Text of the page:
3.2. Quality Assessment Results of Included Studies

The quality assessment results are shown in Figures 2 and 3. 5 studies using random number table [40,47,48,51,53] were rated as low risk, 2 studies using odd or even number to generate random sequence [45,49], and 3 studies making allocation on intervention [41,50,52] were rated as high risk, and the remaining studies that reported randomization but did not describe the specific method of random sequence generation were rated as unclear. Details on blindness of allocation, participants and personnel, and outcome assessment were not described by all the 16 studies, so the blindness of allocation and assessment were all rated as unclear, and the blindness of participants and personnel were rated as high risk considering the general practice in hospital of China. Among the 16 studies, 2 study reported rate of dropout or loss to follow up [36,42]; other 14 studies reported all patients had completed the trial; 4 studies included in analysis for adverse event rate did not report the rate of each adverse event [39,42,45,47]; however, these studies aimed to evaluate the score of Treatment Emergent Symptom Scale (TESS) rather than adverse events rates, so they were rated as unclear for bias of incomplete data report. The selective reporting and other risk of bias were rated as unclear for all 16 studies.

4. Outcomes

4.1. Comparison of Single Shuganjieyu Capsule versus Regular Antidepressants
4.1.1. HAMD Reduction from Baseline

In total, 6 studies compared 6-week HAMD reduction in the Shuganjieyu group and regular antidepressant group (Figure 4). 5 studies compared Shuganjieyu citalopram, with 197 patients in the Shuganjieyu group and 193 patients in the citalopram group. The heterogeneity between the studies was not significant ( = 0.93, I2 = 0%). The difference of HADM reduction between the two groups was not significant ( = 0.05). 1 study compared Shuganjieyu and fluoxetine. The HAMD reduction of Shuganjieyu was not significantly different from that of the fluoxetine group ( = 0.21). The meta-analysis for the 6 studies was performed. The heterogeneity between the studies was not significant ( = 0.95, I2 = 0%). The test for the overall effect showed that the HAMD reduction of the Shuganjieyu group was significantly larger than that in the regular antidepressant group ( = 0.02). The difference between the subgroups was not significant ( = 0.60, I2 = 0%).

Comparison of 8, 4, 2, 1-week HAMD reduction among patients receiving Shuganjieyu capsule versus regular antidepressant was also made (Table 2). Analysis for 8-weekHAMD reduction included 1 study, with 77 patients. 8-week HAMD reduction was significantly larger in the Shuganjieyu group ( < 0.0001). Analysis for 4-week HAMD reduction included 7 studies, with 563 patients. The heterogeneity between studies was significant ( = 0.04, I2 = 55%). The test for he overall effect indicated 4-week HAMD reduction of the Shuganjieyu capsule group was significantly higher than that of the regular antidepressant group ( = 0.0008). Analysis for 2-week HAMD reduction included 6 studies, with 486 patients. The heterogeneity was not significant ( = 0.22, I2 = 29%). The test for he overall effect indicated that 2-week HAMD reduction of the Shuganjieyu group was not significantly different from that of regular antidepressant ( = 0.27). Analysis for 1-week HAMD reduction included 5 studies, with 390 patients. The heterogeneity was significant ( = 0.08, I2 = 71%). The test for overall effect indicated that 1-week HAMD reduction of the Shuganjieyu group was not significantly different from that of the regular antidepressant group ( = 0.35). In the sensitivity test for the analysis of 1-week HAMD reduction, when the study by Zhang Xiaoqin was removed, the heterogeneity between studies was not significant anymore ( = 0.45, I2 = 0%).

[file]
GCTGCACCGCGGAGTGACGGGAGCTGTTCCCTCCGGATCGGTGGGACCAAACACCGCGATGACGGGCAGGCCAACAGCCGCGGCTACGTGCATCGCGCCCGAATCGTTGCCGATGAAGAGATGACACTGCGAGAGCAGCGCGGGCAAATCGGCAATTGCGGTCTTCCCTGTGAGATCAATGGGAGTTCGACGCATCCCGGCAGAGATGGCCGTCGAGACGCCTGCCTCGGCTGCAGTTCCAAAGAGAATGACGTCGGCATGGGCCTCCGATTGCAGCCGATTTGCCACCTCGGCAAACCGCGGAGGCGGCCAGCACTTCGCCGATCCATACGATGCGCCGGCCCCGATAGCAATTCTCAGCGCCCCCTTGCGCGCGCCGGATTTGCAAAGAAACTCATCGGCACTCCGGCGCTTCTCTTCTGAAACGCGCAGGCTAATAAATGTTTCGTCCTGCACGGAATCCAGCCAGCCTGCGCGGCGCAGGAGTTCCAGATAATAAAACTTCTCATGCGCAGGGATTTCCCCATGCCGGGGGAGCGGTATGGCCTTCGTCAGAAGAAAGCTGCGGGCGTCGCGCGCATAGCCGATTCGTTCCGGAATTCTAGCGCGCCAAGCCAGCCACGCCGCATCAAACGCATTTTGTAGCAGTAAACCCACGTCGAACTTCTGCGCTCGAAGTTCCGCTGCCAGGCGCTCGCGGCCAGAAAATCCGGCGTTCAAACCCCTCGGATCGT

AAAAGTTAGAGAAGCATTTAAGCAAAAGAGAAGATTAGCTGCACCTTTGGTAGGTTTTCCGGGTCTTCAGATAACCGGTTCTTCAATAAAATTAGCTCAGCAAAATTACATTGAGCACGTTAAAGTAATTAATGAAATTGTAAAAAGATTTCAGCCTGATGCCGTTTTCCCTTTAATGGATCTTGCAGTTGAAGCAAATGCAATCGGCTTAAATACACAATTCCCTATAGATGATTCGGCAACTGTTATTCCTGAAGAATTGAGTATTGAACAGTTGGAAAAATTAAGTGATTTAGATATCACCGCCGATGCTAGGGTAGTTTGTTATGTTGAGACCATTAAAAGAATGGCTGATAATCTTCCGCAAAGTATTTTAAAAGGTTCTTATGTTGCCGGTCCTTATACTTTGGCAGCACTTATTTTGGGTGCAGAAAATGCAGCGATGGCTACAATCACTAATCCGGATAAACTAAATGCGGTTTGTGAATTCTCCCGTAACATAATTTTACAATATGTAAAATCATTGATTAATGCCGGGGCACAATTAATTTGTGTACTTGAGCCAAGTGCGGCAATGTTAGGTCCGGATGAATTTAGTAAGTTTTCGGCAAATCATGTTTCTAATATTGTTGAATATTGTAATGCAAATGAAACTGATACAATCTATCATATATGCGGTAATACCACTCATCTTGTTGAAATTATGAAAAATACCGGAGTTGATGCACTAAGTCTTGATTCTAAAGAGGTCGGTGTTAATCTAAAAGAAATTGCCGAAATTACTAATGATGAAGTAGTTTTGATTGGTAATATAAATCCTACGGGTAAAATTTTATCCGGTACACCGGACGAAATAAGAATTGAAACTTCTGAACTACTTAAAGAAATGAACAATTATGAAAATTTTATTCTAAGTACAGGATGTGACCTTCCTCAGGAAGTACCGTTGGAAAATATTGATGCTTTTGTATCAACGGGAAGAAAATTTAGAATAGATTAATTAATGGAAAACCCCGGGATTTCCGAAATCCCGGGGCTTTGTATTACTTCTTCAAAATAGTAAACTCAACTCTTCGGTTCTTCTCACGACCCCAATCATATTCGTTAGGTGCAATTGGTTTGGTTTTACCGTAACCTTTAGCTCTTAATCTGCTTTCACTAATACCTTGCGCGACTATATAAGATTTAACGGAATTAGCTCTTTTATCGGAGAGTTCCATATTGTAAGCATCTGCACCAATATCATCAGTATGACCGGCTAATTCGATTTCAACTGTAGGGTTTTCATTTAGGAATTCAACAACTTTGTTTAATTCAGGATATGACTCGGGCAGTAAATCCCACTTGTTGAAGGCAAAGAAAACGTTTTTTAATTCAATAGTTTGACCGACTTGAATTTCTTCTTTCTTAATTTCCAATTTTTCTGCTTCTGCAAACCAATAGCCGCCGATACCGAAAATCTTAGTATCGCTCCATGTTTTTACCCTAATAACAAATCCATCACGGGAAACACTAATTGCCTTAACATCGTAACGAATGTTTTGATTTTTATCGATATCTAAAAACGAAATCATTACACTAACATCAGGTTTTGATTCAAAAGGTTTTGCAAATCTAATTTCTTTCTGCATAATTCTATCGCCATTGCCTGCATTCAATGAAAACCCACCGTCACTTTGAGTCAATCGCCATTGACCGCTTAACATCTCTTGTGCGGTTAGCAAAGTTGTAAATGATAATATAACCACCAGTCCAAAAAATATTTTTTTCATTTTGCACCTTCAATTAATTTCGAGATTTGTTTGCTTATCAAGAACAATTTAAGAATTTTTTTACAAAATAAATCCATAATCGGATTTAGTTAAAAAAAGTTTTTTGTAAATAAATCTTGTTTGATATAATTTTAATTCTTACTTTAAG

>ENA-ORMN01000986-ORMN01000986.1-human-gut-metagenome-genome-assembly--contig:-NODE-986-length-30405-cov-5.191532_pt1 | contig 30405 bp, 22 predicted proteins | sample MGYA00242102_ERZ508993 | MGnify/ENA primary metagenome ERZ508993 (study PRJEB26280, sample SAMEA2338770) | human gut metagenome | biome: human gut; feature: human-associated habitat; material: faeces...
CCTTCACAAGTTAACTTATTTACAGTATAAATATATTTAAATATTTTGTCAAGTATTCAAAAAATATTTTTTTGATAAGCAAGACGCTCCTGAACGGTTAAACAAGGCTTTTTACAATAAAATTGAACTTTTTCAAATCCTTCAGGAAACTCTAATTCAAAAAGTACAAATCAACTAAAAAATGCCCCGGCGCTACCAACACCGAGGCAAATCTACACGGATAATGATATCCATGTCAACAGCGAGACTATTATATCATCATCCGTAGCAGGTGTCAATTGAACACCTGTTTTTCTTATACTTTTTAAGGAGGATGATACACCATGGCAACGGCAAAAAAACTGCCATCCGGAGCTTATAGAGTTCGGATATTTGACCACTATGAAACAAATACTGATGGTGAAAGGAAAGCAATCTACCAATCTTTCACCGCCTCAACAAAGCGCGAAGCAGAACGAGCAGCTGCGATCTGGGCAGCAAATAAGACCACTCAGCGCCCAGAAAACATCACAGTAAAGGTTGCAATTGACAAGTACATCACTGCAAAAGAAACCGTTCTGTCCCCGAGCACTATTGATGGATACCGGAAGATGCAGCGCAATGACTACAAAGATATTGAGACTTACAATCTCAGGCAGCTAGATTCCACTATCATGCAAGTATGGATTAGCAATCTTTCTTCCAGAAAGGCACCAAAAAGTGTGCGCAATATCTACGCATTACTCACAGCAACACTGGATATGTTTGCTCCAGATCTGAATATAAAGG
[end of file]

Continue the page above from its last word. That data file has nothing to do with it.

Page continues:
4.1.2. Response Rate

In total, 6 studies compared response rate among PPD patients receiving Shuganjieyu capsules versus regular antidepressants, which include paroxetine, citalopram, fluoxetine (Figure 5).

1 study compared Shuganjieyu capsule and paroxetine, which included 39 patients in the Shuganjieyu capsule group and 38 patients in the paroxetine group. The response rate of the Shuganjieyu group was significantly higher ( = 0.02). 1 study compared Shuganjieyu capsule and fluoxetine, which included 48 patients in the Shuganjieyu capsule group and 48 patients in the fluoxetine group. The response rate of the Shuganjieyu group was not significantly different from that of fluoxetine ( = 0.75). 4 studies compared Shuganjieyu and citalopram, which included 164 patients in the Shuganjieyu group and 160 patients in the citalopram group. The heterogeneity analysis indicated that there was no significant heterogeneity between the included studies ( = 0.93; I2 = 0%). The meta-analysis result indicated that response rate in the Shuganjieyu group is not significantly different with that in the citalopram group ( = 0.54).